WHEN SEWARD'S NAME was seconded in the final ballots, the reaction remained undeniably strong. But he was foiled when the second to Lincoln's nomination was followed by five thousand cheering, stomping people leaping from their seats, with a shocking depth of sound and fury which was intensified with steam whistles and hotel gongs.
With each ballot, Lincoln continued to pick up votes until he possessed 231 and a half votes--one and a half short of nomination. The hall was suddenly silent; you could feel the tension; you could hear the breathing...
D. K. Carter of Ohio arose from his place in the audience. In suppressed excitement, he stammered: "I-I arise, Mr. Chairman, to a-announce the ch-change of four votes, from Mr. Chase to Abraham Lincoln!"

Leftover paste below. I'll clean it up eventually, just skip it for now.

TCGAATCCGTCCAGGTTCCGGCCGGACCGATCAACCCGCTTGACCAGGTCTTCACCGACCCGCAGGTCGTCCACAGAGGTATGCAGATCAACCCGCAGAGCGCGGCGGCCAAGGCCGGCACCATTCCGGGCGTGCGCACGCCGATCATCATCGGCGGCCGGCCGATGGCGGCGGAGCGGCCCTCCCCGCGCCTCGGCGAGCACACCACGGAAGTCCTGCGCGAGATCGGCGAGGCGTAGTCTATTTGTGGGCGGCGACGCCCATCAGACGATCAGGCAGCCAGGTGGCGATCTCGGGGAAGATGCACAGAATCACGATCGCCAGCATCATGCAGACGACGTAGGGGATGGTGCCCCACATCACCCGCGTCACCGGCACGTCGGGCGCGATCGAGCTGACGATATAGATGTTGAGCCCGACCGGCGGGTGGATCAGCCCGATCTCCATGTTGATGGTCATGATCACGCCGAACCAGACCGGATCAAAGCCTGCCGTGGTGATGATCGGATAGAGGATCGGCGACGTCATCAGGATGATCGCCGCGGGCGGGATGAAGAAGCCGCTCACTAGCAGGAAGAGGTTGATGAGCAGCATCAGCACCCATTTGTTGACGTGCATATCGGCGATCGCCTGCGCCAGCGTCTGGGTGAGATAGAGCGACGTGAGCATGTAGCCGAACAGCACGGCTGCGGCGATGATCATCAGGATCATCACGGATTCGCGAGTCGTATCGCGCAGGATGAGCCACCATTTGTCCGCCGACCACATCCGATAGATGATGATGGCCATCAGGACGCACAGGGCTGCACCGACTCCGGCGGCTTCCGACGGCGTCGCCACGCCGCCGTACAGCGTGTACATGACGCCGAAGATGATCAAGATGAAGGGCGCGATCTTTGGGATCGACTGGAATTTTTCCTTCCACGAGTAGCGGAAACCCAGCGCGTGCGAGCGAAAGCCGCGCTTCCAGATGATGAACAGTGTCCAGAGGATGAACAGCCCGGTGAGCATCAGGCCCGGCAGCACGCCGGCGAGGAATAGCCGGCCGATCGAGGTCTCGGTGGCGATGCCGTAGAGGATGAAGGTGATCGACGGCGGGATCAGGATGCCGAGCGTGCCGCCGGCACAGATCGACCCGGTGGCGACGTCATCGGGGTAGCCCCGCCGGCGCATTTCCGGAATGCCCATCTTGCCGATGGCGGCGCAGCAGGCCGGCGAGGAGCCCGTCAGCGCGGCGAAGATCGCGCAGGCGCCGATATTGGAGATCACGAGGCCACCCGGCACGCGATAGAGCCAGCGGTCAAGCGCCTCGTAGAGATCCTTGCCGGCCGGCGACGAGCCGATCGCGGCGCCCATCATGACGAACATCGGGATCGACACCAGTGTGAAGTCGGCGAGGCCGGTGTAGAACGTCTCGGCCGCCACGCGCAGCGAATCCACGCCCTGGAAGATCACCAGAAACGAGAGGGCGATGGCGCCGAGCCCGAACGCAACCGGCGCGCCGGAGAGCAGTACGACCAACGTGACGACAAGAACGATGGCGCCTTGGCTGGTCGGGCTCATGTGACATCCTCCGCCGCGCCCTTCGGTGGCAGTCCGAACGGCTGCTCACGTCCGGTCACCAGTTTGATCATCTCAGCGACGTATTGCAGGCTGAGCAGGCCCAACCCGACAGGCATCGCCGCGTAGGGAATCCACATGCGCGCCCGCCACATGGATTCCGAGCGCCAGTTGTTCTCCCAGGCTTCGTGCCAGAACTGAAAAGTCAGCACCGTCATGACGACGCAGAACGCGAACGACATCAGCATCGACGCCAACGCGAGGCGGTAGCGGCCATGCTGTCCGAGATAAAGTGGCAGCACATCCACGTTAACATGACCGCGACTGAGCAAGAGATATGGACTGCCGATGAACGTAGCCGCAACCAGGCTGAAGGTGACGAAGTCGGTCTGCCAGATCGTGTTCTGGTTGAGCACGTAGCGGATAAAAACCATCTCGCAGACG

It took a moment to process what had happened, and then the hall erupted into a deafening roar, louder even than the sound of cannons being fired outside.
Ohio had carried the day! Lincoln had the nomination, and America would later choose him as our nation's 16th president.
In a spirit of reconciliation, Lincoln appointed Seward as Secretary of State; Cameron as Secretary of War; Chase as Secretary of the Treasury; and Bate as Attorney General.
All these men were former Lincoln foes, and bringing them into the fold was a deliberate move on Lincoln's part, to unify his party.